It was also great to see Rhonda Newton and her cadre of teachers at the Tampa Boot Camp. Rhonda connected all of the science activities from the workshop to the Florida State Science Standards and shared it with the group. Huge thanks from everyone!
As we wrap up the workshop at the end of the day, I often wish that I could pull the same group of teachers back together three to six months later to see if the learning objectives and teaching strategies really had an impact. We’ve all attended workshops or presentations where we laughed a lot and had a great time, but what was the take action message behind all of the fun… and did it change the way I teach? In other words, can a science education speaker do more than provide a motivational message during a day-long workshop?
Desh Bagley answered my questions when she was interviewed by CnewsPubs.com a few weeks after attending the Tampa Hands-on Science Boot Camp. Bagley is an informal science educator is owns and operates TechPlayZone, a science and technology center for young people. Desh understands the need for finding creative ways to get kids excited about learning science. Here’s what she had to say…
Just look at these pictures from Science in the Rockies last year and you’ll see why we don’t consider this your typical summer science workshop for teachers. Do not plan to attend Science in the Rockies 2008 if you are motivated by PowerPoint presentation, like quiet reading time from an outdated science text, hate to get your hands dirty, or have a fear of flying potatoes. One teacher described Science in the Rockies as the science methods class she never had but really needed!
Science in the Rockies 2008 is scheduled for July 9-11 in Denver at the Sheraton Denver West conference center. Registration is still open, but as of this morning there are fewer than two dozen spots available. Years ago, teachers who took this workshop called it a “science boot camp” – an intensive experience designed to inspire, motivate and move you into action… and the concept stuck. This boot camp is for K-5 teachers who need creative science integration strategies… who are tired of trying to “squeeze” science into their already packed teaching schedule… and who want to make science even more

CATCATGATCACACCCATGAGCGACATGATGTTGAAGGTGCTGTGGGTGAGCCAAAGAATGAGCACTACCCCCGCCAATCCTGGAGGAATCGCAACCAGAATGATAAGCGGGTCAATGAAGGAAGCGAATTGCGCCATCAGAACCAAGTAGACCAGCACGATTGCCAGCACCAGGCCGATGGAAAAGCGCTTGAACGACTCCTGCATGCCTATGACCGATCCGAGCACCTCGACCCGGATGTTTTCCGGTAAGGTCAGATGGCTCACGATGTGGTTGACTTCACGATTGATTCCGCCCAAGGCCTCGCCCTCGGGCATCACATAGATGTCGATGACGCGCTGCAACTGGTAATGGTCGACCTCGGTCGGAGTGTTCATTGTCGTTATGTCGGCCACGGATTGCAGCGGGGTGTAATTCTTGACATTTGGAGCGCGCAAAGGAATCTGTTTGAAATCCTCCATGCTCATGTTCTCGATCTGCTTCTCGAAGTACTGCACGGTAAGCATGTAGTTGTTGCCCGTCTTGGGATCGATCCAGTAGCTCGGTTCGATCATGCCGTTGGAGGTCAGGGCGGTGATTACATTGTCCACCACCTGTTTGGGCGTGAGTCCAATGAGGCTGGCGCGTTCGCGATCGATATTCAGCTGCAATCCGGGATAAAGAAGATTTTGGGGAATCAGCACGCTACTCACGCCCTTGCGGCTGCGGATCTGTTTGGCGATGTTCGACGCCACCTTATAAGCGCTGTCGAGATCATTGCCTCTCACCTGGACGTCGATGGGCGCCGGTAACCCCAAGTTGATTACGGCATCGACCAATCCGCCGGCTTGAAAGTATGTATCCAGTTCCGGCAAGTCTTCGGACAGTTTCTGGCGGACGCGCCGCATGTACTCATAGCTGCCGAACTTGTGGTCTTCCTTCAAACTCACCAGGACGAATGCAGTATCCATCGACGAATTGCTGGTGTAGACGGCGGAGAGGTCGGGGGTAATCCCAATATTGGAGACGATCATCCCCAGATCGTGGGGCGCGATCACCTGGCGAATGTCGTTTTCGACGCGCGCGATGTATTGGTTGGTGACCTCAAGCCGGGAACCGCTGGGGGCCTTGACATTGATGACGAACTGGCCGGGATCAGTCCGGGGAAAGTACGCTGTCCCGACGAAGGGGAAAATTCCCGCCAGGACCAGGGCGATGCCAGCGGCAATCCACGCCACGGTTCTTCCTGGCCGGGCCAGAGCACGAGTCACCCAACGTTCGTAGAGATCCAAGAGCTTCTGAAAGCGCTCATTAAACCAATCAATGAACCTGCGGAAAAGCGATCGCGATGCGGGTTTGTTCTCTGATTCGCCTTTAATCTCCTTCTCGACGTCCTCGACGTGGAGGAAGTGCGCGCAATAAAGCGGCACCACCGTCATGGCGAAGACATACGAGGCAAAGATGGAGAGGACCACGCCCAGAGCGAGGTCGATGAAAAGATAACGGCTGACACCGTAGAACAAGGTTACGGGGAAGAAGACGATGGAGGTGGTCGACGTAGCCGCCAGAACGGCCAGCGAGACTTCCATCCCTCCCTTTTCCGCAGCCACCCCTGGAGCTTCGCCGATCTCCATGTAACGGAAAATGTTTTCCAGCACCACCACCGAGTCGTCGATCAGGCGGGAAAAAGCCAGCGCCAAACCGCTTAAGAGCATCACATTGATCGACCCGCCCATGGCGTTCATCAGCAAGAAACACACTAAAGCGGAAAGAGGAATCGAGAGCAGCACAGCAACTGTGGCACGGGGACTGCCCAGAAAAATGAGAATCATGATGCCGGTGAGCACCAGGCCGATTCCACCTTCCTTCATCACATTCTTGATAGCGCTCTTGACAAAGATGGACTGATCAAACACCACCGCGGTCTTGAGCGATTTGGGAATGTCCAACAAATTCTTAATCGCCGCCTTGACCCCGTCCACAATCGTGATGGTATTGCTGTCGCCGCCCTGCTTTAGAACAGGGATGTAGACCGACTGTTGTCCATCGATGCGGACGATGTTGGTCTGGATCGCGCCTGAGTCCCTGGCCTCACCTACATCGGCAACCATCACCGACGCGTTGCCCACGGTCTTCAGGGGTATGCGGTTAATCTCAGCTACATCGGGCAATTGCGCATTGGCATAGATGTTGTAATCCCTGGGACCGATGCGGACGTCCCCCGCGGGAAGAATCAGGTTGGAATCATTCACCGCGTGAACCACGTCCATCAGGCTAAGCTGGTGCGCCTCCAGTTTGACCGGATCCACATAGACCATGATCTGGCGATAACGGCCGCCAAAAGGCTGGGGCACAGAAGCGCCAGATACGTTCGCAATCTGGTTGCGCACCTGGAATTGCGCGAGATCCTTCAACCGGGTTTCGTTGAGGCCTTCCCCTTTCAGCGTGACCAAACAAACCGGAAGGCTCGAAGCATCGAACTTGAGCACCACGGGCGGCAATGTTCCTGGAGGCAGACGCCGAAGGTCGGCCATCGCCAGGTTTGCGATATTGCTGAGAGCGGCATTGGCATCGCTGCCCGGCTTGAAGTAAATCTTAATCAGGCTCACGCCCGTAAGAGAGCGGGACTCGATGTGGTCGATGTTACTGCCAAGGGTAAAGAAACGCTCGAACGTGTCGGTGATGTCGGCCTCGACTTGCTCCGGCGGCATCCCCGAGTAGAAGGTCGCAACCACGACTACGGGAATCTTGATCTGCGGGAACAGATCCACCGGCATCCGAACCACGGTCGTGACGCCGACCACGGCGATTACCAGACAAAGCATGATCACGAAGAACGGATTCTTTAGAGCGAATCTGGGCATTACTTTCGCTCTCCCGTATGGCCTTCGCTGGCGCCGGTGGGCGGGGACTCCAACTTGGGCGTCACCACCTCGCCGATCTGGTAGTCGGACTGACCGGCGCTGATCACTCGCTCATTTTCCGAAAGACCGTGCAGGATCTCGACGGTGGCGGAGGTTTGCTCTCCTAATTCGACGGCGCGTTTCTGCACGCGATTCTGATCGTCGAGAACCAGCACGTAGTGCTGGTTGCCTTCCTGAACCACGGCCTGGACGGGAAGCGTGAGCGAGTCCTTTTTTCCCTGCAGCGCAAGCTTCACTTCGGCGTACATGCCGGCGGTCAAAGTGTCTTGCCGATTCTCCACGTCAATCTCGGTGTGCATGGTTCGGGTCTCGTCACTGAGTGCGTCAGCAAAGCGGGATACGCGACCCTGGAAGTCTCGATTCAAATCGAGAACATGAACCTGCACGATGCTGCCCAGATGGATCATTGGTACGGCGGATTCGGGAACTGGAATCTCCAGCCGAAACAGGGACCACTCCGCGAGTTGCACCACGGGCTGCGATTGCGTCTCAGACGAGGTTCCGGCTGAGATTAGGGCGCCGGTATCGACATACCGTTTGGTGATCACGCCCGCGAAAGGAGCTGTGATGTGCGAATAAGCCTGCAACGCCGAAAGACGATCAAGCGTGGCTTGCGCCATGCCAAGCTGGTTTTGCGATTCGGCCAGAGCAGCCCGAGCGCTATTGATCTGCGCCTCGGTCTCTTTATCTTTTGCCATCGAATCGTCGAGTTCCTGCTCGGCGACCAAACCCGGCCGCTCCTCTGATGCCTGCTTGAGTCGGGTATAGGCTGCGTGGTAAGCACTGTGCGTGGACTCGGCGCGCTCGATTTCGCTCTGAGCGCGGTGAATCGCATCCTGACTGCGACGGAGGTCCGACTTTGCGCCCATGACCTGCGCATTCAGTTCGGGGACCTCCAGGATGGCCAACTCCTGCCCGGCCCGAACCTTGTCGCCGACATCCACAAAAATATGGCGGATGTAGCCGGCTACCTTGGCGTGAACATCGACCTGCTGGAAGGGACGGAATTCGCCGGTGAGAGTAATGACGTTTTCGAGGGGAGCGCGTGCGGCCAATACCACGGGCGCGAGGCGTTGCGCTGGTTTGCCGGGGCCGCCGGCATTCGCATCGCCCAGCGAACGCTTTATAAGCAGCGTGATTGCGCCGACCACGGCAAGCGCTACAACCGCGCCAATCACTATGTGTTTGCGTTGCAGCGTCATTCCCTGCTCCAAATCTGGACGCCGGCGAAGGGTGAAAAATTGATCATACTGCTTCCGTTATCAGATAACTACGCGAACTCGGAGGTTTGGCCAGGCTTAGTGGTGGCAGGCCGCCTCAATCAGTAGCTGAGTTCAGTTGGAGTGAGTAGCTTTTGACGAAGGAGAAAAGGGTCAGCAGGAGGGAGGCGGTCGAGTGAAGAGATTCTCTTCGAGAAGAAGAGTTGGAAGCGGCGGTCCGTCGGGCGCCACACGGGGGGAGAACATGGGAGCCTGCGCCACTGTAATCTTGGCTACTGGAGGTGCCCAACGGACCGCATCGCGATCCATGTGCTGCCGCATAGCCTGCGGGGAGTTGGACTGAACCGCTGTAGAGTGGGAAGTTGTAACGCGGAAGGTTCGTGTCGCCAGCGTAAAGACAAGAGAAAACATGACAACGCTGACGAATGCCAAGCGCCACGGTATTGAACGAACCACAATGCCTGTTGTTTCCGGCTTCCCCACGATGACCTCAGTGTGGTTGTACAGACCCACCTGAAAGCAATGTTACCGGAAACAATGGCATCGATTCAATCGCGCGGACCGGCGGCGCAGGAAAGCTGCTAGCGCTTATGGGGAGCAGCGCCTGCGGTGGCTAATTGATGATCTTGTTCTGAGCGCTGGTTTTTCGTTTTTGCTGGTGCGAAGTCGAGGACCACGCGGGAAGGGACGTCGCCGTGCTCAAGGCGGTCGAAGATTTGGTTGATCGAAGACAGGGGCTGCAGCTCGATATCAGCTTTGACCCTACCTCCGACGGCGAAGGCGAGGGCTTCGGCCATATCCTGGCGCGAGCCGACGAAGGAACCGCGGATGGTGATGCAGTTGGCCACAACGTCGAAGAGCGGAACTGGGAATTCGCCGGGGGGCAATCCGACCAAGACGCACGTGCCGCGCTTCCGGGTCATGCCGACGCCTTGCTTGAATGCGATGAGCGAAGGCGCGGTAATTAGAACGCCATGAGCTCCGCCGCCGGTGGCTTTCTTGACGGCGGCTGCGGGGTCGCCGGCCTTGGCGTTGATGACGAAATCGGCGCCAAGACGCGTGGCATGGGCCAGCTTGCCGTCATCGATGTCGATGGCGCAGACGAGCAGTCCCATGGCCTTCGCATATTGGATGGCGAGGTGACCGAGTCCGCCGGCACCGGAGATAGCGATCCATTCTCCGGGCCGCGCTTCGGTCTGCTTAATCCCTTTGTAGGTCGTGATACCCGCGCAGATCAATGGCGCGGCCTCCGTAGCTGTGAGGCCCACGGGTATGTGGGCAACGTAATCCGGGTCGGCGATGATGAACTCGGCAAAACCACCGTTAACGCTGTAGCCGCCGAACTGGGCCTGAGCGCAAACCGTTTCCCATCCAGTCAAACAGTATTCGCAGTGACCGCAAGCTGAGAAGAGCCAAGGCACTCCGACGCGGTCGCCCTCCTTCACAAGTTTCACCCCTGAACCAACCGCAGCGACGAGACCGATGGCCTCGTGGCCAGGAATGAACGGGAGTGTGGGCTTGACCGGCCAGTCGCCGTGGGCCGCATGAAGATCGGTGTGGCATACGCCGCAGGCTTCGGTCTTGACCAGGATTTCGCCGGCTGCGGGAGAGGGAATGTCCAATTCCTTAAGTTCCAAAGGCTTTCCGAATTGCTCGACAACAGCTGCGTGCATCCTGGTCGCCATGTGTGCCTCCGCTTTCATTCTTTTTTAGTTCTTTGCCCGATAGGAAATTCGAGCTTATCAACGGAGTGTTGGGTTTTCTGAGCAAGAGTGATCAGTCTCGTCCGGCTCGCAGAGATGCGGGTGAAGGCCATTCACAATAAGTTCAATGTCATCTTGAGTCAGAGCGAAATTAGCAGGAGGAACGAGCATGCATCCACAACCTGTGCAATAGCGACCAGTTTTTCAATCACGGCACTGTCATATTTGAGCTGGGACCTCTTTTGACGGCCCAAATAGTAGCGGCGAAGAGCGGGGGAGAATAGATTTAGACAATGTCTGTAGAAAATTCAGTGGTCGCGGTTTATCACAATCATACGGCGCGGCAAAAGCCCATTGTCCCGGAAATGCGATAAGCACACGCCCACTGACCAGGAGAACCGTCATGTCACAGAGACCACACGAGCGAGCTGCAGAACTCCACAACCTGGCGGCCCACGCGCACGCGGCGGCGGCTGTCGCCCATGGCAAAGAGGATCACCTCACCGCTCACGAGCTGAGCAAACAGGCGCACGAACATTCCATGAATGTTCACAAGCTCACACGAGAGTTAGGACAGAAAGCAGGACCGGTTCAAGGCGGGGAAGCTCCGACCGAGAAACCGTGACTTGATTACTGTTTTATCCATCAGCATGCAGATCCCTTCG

The final stop in New York on the Science Boot Camp tour was a great way to wrap up our twelve city tour. I always enjoy working with east coast teachers (there’s an edginess to their sense of humor) and this group of highly motivated teachers was no exception. And not all of the workshop participants were from New York. I was honored to have teachers from all over the east coast, in addition to a number of non-teachers.
One non-teacher participant introduced herself as a Chinese art dealer from New York who found out about the workshop through our website and wants to be a “science mom” at her child’s school. I’m seeing more and more of this type of hands-on parental involvement on this year’s tour than ever before. Maybe it’s a sign of great parents or maybe it’s an indication that parents are worried that we [teachers] are allowing science to become an extra-curricular